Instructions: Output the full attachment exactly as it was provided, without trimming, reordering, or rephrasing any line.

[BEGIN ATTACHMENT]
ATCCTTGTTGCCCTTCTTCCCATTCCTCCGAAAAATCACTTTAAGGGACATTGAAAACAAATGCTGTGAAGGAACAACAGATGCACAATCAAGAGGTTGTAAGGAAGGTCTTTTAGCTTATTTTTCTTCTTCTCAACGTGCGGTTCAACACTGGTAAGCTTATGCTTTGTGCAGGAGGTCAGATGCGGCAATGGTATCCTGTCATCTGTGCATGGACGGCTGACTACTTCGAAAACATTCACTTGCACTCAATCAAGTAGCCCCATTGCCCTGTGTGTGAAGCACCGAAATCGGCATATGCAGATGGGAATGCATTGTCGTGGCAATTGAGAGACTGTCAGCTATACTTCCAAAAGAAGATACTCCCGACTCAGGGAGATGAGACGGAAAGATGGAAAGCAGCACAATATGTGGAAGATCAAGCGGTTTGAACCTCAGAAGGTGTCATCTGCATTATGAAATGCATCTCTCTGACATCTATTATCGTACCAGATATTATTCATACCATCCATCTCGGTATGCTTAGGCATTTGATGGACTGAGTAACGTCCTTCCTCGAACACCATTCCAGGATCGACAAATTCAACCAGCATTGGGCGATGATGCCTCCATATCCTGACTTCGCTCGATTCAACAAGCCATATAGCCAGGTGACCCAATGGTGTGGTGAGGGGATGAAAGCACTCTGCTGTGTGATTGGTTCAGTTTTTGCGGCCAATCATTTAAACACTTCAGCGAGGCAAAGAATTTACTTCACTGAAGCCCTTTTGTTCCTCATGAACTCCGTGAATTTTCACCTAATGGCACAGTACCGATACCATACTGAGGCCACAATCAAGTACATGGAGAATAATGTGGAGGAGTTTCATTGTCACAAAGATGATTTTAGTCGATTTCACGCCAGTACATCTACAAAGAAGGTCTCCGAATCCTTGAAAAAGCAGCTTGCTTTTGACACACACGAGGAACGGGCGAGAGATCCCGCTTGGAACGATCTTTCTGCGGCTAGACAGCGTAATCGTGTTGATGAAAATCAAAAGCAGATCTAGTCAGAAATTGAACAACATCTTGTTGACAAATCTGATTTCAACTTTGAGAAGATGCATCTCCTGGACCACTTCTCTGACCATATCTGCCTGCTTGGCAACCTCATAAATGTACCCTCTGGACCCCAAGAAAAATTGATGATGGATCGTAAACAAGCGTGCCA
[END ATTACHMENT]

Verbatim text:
ATCCTTGTTGCCCTTCTTCCCATTCCTCCGAAAAATCACTTTAAGGGACATTGAAAACAAATGCTGTGAAGGAACAACAGATGCACAATCAAGAGGTTGTAAGGAAGGTCTTTTAGCTTATTTTTCTTCTTCTCAACGTGCGGTTCAACACTGGTAAGCTTATGCTTTGTGCAGGAGGTCAGATGCGGCAATGGTATCCTGTCATCTGTGCATGGACGGCTGACTACTTCGAAAACATTCACTTGCACTCAATCAAGTAGCCCCATTGCCCTGTGTGTGAAGCACCGAAATCGGCATATGCAGATGGGAATGCATTGTCGTGGCAATTGAGAGACTGTCAGCTATACTTCCAAAAGAAGATACTCCCGACTCAGGGAGATGAGACGGAAAGATGGAAAGCAGCACAATATGTGGAAGATCAAGCGGTTTGAACCTCAGAAGGTGTCATCTGCATTATGAAATGCATCTCTCTGACATCTATTATCGTACCAGATATTATTCATACCATCCATCTCGGTATGCTTAGGCATTTGATGGACTGAGTAACGTCCTTCCTCGAACACCATTCCAGGATCGACAAATTCAACCAGCATTGGGCGATGATGCCTCCATATCCTGACTTCGCTCGATTCAACAAGCCATATAGCCAGGTGACCCAATGGTGTGGTGAGGGGATGAAAGCACTCTGCTGTGTGATTGGTTCAGTTTTTGCGGCCAATCATTTAAACACTTCAGCGAGGCAAAGAATTTACTTCACTGAAGCCCTTTTGTTCCTCATGAACTCCGTGAATTTTCACCTAATGGCACAGTACCGATACCATACTGAGGCCACAATCAAGTACATGGAGAATAATGTGGAGGAGTTTCATTGTCACAAAGATGATTTTAGTCGATTTCACGCCAGTACATCTACAAAGAAGGTCTCCGAATCCTTGAAAAAGCAGCTTGCTTTTGACACACACGAGGAACGGGCGAGAGATCCCGCTTGGAACGATCTTTCTGCGGCTAGACAGCGTAATCGTGTTGATGAAAATCAAAAGCAGATCTAGTCAGAAATTGAACAACATCTTGTTGACAAATCTGATTTCAACTTTGAGAAGATGCATCTCCTGGACCACTTCTCTGACCATATCTGCCTGCTTGGCAACCTCATAAATGTACCCTCTGGACCCCAAGAAAAATTGATGATGGATCGTAAACAAGCGTGCCA